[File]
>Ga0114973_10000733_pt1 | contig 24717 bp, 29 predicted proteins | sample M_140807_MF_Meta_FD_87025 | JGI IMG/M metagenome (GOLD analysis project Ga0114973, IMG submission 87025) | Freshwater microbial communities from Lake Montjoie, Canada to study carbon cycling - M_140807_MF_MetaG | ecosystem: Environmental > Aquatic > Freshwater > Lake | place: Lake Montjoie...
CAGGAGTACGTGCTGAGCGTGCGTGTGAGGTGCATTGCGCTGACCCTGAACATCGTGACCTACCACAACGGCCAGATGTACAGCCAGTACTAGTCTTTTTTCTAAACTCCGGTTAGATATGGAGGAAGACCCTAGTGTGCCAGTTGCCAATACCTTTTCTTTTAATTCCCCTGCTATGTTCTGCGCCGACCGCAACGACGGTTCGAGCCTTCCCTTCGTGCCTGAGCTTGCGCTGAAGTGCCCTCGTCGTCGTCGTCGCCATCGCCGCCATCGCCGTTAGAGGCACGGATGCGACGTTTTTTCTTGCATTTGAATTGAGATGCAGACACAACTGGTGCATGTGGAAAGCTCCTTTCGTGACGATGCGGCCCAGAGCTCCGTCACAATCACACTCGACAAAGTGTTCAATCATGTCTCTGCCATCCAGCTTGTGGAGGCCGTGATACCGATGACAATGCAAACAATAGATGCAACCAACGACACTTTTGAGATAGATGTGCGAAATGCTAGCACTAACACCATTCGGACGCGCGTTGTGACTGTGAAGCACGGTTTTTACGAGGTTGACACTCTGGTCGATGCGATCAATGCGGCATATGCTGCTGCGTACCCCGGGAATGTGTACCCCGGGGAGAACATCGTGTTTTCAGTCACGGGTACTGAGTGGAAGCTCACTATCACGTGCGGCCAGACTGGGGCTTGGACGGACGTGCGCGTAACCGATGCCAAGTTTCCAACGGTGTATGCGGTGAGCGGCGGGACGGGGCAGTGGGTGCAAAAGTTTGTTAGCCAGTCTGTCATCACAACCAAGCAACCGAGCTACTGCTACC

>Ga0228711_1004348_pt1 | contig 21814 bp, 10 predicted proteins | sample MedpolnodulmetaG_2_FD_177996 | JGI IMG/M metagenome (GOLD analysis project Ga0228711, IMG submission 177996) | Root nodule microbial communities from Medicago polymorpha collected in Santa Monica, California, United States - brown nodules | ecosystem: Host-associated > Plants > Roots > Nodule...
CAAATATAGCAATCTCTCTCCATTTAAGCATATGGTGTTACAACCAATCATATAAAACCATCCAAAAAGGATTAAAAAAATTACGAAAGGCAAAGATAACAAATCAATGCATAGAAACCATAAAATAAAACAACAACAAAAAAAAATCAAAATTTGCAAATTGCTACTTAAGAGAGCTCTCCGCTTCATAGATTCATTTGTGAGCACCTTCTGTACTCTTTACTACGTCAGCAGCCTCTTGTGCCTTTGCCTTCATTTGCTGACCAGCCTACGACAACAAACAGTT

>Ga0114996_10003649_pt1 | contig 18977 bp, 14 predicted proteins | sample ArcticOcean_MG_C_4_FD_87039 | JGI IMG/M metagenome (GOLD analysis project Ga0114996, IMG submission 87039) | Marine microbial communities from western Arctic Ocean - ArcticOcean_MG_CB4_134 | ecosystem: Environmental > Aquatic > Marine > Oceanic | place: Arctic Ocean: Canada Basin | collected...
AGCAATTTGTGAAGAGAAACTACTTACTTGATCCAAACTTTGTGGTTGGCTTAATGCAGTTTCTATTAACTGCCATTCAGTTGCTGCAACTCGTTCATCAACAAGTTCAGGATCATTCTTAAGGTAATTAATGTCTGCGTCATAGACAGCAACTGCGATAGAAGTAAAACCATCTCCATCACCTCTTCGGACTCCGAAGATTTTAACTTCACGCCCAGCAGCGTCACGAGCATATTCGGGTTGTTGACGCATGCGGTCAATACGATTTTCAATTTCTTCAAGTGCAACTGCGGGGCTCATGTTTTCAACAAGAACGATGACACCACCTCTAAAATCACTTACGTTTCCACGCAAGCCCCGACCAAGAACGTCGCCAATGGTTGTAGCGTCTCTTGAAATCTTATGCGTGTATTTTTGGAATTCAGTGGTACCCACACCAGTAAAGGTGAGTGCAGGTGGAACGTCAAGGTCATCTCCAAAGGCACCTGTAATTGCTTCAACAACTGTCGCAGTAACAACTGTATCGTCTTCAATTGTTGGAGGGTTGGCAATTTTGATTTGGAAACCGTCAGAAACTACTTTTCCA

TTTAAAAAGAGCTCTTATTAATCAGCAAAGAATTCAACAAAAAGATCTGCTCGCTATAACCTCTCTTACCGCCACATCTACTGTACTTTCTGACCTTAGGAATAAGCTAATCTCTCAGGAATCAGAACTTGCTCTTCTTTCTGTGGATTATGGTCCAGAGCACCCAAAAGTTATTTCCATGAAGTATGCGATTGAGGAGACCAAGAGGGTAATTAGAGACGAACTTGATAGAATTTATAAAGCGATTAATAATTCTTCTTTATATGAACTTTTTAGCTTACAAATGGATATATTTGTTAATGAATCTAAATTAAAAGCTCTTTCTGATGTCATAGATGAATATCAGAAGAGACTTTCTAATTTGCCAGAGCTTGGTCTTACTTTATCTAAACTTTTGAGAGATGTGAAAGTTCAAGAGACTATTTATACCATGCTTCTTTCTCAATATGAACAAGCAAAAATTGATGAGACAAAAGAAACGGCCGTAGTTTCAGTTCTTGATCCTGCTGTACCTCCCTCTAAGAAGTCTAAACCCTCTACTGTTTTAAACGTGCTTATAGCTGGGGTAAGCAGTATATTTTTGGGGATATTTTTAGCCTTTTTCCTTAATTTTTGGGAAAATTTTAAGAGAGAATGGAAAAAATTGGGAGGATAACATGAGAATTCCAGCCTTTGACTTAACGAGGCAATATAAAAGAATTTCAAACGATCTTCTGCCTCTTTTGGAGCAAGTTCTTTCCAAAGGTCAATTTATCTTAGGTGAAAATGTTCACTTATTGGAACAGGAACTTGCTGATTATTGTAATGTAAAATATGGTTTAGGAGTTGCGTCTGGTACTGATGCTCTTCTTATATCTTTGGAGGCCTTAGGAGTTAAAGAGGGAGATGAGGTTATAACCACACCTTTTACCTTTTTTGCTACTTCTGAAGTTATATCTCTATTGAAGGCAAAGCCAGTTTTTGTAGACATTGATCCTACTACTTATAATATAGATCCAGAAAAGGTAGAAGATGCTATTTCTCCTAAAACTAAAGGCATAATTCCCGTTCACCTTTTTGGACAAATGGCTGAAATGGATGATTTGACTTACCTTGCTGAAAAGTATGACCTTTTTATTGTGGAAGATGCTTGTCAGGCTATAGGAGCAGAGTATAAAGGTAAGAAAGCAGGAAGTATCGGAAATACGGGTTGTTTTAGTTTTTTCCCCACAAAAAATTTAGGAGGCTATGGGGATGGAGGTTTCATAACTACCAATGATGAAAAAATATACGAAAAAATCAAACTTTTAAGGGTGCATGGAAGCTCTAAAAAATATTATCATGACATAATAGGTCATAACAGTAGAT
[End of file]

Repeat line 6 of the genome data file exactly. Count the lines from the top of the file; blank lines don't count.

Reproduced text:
AGCAATTTGTGAAGAGAAACTACTTACTTGATCCAAACTTTGTGGTTGGCTTAATGCAGTTTCTATTAACTGCCATTCAGTTGCTGCAACTCGTTCATCAACAAGTTCAGGATCATTCTTAAGGTAATTAATGTCTGCGTCATAGACAGCAACTGCGATAGAAGTAAAACCATCTCCATCACCTCTTCGGACTCCGAAGATTTTAACTTCACGCCCAGCAGCGTCACGAGCATATTCGGGTTGTTGACGCATGCGGTCAATACGATTTTCAATTTCTTCAAGTGCAACTGCGGGGCTCATGTTTTCAACAAGAACGATGACACCACCTCTAAAATCACTTACGTTTCCACGCAAGCCCCGACCAAGAACGTCGCCAATGGTTGTAGCGTCTCTTGAAATCTTATGCGTGTATTTTTGGAATTCAGTGGTACCCACACCAGTAAAGGTGAGTGCAGGTGGAACGTCAAGGTCATCTCCAAAGGCACCTGTAATTGCTTCAACAACTGTCGCAGTAACAACTGTATCGTCTTCAATTGTTGGAGGGTTGGCAATTTTGATTTGGAAACCGTCAGAAACTACTTTTCCA